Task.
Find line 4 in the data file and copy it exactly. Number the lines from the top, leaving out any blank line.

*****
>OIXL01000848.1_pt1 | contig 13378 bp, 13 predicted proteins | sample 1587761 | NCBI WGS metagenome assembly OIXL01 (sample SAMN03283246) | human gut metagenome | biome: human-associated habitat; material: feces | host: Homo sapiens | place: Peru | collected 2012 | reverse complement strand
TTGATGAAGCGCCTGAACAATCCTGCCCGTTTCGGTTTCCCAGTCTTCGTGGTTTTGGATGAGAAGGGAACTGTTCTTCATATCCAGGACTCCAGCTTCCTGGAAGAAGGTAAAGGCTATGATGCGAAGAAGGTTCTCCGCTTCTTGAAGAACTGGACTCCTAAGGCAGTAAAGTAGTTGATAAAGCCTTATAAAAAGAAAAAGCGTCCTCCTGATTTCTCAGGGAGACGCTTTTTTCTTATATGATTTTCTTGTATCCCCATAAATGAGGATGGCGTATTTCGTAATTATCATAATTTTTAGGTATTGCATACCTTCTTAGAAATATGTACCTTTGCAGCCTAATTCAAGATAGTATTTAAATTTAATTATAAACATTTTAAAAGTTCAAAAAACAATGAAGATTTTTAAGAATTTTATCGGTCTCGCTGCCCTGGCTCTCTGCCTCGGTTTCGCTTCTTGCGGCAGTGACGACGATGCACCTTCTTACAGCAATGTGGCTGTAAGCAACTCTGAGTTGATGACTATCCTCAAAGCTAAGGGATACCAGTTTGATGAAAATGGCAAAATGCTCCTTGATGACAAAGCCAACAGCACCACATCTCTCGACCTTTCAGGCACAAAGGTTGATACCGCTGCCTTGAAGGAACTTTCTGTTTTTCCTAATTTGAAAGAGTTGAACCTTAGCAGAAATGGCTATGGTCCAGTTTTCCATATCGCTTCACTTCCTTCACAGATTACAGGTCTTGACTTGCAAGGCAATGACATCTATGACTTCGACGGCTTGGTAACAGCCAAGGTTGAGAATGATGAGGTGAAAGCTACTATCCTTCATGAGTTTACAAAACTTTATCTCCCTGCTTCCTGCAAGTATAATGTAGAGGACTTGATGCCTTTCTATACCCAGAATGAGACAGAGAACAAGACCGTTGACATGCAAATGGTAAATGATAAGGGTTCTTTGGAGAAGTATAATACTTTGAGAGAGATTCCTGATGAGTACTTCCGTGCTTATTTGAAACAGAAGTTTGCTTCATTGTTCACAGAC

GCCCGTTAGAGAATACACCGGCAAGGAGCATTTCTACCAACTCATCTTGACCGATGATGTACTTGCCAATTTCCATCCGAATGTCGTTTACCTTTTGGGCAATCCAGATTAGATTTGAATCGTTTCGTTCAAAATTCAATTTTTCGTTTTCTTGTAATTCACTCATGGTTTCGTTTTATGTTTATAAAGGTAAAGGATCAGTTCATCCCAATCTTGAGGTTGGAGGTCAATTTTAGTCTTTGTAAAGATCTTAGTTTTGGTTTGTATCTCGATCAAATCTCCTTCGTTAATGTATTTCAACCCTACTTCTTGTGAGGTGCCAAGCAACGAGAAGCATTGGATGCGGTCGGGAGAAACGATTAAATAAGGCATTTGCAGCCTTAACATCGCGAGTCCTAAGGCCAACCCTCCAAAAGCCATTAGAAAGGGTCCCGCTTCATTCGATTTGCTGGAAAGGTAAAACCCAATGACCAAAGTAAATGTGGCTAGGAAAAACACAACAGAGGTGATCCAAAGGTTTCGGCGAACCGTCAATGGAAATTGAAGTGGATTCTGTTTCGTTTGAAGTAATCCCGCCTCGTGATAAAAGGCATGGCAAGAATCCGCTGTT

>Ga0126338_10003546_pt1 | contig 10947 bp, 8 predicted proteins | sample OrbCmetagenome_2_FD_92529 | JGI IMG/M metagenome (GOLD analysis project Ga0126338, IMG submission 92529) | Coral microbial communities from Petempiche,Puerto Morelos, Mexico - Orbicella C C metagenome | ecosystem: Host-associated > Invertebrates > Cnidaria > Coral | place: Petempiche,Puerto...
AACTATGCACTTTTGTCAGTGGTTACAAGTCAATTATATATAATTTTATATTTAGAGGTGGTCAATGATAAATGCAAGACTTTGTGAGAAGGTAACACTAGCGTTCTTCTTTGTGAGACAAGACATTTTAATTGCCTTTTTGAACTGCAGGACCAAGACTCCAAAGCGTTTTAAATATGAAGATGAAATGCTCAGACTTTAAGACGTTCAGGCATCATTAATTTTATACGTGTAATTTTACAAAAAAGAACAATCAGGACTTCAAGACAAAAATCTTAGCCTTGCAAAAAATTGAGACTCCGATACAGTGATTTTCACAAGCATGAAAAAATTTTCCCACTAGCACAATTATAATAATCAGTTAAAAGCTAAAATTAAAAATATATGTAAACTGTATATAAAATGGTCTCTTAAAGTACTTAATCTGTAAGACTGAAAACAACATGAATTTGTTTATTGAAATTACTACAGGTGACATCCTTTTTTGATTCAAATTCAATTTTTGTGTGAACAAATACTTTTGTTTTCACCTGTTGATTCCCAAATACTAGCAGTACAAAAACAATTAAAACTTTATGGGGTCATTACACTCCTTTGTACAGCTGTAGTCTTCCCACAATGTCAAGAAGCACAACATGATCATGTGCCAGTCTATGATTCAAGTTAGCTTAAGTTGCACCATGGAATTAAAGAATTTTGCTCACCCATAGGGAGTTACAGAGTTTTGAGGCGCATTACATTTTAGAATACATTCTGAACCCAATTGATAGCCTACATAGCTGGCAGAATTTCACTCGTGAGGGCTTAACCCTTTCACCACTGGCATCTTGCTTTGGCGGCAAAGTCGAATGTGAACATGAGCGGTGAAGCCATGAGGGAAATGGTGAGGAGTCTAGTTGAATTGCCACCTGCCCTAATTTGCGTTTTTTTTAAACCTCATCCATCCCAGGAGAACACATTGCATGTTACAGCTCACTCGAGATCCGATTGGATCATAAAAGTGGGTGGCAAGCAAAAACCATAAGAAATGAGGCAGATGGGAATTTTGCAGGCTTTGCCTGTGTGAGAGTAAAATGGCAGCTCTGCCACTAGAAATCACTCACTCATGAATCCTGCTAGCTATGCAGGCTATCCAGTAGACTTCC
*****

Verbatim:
>Ga0126338_10003546_pt1 | contig 10947 bp, 8 predicted proteins | sample OrbCmetagenome_2_FD_92529 | JGI IMG/M metagenome (GOLD analysis project Ga0126338, IMG submission 92529) | Coral microbial communities from Petempiche,Puerto Morelos, Mexico - Orbicella C C metagenome | ecosystem: Host-associated > Invertebrates > Cnidaria > Coral | place: Petempiche,Puerto...